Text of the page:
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Get your taste buds ready for autumn

Celebrate autumn’s crisp mornings, clear skies and bounty of seasonal produce.

After countless barbecues the summer holiday season can take its toll on our healthy eating habits. As we head into autumn, we can focus on getting back on track and start forming some new healthy habits to keep us feeling great and full of energy in the colder months.

Seasonal fruits and veggies are great because they can be locally sourced, which can save you money compared to imported out-of-season produce. Buying local also helps to support the growers around you, keeps those food miles low and reduces environmental footprint.

Seasonal food tends to taste better, as buying closer to the source means food has less travel time and more opportunity to naturally ripen. It’s beginning to sound like there’s few reasons not to eat seasonal!

Now we know why we should eat seasonal, the next question is what fruit and vegetables are in season in autumn?

Here are just a few fruity suggestions to tempt those taste buds!


These "golden apples" of Greek Mythology are one of the earliest known fruits. When they're at their peak in autumn, why not serve them for dessert as a quince, hazelnut and oat crumble? Or for a main as lamb, quince and saffron tagine? Or a side as quince chutney?


Fun fact: a fig is not actually a fruit, it's a flower. Fruit or flower, they're in season in autumn and bursting with sweet figgy flesh. This means it's the perfect time to top a pizza with figs, prosciutto and mozzarella; throw together a sweet and salty salad with prosciutto, walnuts, blue cheese; make cute little tartlets topped with cream cheese, thyme and sliced figs.


In Gardens and allotments delicious British apples will soon be ready for harvest, from the sour Granny Smith to the sweet and tangy Cox's Orange Pippin. For apple-filled fun, start the day with French toast with cinnamon apples. For lunch or a light dinner, whip up a fresh and filling hot-smoked salmon, roasted garlic & apple salad. For something sweet, try spiced Granny Smith, yoghurt and brown sugar cake or caramelised Braeburn and Calvados ice-cream.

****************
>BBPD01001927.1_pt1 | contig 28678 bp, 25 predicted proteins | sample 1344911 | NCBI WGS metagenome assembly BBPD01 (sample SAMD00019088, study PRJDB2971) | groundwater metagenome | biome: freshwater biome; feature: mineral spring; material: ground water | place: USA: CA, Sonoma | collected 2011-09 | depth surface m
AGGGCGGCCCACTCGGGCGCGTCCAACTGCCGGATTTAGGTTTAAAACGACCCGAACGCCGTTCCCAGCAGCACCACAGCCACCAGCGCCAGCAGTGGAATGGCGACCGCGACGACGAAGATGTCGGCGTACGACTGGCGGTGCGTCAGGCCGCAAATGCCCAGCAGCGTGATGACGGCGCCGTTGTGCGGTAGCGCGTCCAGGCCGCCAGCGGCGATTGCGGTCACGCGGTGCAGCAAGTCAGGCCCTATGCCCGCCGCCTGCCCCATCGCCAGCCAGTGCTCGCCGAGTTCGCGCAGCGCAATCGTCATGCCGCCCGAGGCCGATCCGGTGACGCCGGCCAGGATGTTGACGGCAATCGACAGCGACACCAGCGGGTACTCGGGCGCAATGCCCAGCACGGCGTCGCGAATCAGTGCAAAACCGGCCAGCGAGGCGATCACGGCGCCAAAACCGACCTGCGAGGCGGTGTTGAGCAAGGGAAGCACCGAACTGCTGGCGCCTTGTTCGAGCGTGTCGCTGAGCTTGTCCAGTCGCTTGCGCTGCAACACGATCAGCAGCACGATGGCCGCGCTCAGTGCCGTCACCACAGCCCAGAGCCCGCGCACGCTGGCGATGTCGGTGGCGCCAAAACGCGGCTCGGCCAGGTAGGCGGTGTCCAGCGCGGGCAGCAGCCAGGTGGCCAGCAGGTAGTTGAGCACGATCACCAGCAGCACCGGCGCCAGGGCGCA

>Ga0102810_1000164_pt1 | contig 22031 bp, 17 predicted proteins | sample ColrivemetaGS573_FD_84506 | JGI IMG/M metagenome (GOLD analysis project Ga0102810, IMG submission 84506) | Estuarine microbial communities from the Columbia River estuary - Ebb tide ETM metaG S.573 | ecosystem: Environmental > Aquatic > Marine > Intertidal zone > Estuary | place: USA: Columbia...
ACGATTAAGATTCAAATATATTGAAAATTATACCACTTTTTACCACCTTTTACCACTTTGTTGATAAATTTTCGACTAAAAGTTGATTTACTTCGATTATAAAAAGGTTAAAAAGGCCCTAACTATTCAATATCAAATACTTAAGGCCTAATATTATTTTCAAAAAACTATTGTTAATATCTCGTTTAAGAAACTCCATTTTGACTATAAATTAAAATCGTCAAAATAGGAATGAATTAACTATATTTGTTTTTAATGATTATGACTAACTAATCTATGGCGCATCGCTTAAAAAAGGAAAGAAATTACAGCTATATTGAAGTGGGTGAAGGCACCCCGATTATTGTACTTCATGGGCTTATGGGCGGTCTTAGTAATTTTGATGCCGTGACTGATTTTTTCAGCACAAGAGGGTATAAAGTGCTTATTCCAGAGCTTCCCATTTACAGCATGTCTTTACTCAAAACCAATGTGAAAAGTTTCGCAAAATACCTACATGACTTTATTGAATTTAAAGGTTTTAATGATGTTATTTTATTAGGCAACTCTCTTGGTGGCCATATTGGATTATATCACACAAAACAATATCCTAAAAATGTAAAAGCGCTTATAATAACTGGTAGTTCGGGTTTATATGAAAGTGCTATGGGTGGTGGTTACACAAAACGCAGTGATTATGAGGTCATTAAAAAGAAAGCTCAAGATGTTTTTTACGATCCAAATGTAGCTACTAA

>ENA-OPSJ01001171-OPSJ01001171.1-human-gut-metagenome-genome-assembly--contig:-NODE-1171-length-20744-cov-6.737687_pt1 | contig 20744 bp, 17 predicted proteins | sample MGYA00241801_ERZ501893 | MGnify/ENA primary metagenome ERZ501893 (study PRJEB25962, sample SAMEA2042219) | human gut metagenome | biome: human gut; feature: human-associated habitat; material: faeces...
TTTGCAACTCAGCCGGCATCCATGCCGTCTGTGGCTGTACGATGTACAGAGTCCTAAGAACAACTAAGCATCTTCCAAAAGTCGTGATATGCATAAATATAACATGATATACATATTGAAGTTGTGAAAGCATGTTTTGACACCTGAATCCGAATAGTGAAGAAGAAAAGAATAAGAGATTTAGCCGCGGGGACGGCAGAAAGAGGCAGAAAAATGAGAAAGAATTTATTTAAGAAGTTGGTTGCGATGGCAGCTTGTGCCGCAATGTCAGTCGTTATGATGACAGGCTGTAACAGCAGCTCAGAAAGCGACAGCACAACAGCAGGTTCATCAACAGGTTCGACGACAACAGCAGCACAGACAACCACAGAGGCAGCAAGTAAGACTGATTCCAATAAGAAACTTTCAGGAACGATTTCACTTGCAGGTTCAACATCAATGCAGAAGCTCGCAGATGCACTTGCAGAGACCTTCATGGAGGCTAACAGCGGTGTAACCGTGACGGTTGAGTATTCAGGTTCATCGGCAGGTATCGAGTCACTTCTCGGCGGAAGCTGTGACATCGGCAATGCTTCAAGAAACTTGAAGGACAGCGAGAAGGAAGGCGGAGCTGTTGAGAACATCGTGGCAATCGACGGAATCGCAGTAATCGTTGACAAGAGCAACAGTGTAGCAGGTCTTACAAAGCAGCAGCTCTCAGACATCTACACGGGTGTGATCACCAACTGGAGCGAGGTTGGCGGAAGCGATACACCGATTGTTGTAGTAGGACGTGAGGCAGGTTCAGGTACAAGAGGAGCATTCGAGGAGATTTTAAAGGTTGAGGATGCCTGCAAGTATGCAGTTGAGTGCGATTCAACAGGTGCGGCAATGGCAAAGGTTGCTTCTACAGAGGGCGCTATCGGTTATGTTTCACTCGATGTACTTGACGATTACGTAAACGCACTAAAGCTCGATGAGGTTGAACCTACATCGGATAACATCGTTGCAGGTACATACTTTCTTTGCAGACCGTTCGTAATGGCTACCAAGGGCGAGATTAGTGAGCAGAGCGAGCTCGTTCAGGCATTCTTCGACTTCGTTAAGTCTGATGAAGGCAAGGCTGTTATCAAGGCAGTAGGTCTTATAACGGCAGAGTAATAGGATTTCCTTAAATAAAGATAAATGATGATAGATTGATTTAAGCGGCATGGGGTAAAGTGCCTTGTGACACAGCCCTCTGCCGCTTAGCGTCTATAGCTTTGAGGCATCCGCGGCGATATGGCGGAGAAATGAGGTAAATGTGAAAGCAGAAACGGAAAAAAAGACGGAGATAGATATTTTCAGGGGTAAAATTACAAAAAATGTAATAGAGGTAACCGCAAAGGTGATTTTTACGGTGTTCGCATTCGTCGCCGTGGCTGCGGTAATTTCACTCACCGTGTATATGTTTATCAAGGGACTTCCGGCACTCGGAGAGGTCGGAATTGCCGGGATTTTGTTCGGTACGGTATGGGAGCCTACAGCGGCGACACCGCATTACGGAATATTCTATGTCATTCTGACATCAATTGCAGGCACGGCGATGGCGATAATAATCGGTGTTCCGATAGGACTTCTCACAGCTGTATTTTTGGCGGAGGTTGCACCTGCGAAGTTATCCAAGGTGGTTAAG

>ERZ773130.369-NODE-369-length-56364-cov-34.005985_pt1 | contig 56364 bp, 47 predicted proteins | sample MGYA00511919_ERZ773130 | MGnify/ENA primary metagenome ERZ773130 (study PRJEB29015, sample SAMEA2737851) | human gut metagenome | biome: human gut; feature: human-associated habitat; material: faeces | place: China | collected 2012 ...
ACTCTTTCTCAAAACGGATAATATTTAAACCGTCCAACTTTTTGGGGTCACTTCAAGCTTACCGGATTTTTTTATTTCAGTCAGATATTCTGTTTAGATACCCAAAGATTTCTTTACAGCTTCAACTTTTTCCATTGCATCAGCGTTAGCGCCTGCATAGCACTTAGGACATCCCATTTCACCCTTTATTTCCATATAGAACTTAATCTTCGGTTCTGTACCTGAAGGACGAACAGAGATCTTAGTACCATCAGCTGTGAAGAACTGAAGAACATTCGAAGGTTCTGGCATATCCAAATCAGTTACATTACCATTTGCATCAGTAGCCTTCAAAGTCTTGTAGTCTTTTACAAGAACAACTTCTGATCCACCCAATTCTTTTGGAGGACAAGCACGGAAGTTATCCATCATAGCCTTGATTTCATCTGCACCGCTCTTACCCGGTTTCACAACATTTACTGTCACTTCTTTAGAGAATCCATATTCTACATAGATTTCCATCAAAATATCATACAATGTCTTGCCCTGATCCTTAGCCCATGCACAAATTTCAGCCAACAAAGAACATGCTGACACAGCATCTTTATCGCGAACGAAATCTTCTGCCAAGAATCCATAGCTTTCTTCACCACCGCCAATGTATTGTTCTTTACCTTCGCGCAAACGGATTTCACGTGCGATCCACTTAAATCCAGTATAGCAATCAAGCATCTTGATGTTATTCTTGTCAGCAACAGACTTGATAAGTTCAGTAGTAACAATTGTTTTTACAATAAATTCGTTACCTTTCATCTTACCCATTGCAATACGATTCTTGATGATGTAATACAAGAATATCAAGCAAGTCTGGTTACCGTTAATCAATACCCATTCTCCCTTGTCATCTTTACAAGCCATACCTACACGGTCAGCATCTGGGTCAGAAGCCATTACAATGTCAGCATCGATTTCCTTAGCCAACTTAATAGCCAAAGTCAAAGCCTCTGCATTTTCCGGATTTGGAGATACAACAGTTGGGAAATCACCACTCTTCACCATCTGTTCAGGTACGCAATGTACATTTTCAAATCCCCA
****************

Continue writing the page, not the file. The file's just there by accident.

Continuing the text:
Did you know that one medium-sized pear contains 6 grams of fibre and only 100 calories, so it will keep you full without loading you with sugar and fat. Besides being nutritious, pears are incredibly versatile as an ingredient and this is especially true when it comes to whipping up a wholesome breakfast from oatmeal to smoothies. For a light and health lunch try pear pasta salad. With a flavor-packed combination of just-ripe pears complemented by salty salami, tart pickled peppers, fresh mozzarella, and crunchy cucumbers. Finally for those with a sweet tooth take a classic tarte tatin recipe up a notch or two with a marzipan and chocolate pear combination.


If you can resist eating them before you even get home, try pickling your grapes and combining them with spiced roast cauliflower, sauteeing them and adding them to a salad with kale and edamame, creating an autumnal salad with fresh grapes buckwheat, hazelnuts and chicken, studding the top of a focaccia with them, or making farinata (an Italian chickpea pancake) topped with roasted grapes and ricotta. 


Hold onto the last vestiges of summer stonefruit with plums. From magenta to deep purple, their colour is pure autumn. You might want to bake them in red wine with some spices, or poach them in prosecco and serve them with chocolate sponge and plum cream, or even braise a beef cheek and with rosemary, fennel, orange and plums - the sweet and tart plums are a perfect match for the rich, succulent beef. 


This is the perfect time of year to make the most out of what the Blackberry has to offer. From your diet, to health or taste buds, the blackberry has been proven to enhance many aspects of our lives. Blackberries are very low in calories. 100g grams works out at just 43 calories. Fresh berries give an excellent source of vitamin C and natural antioxidants into your diet helping to eradicate any unwanted colds or inflammation from your body. Blackberries also contain minerals like potassium, manganese, copper, and magnesium so are great for those playing sport. Just some of our favourite recipes include: blackberry and apple sorbet with a hint of thyme, boozy bramble cake or savoury pork chops with blackberry and sage.

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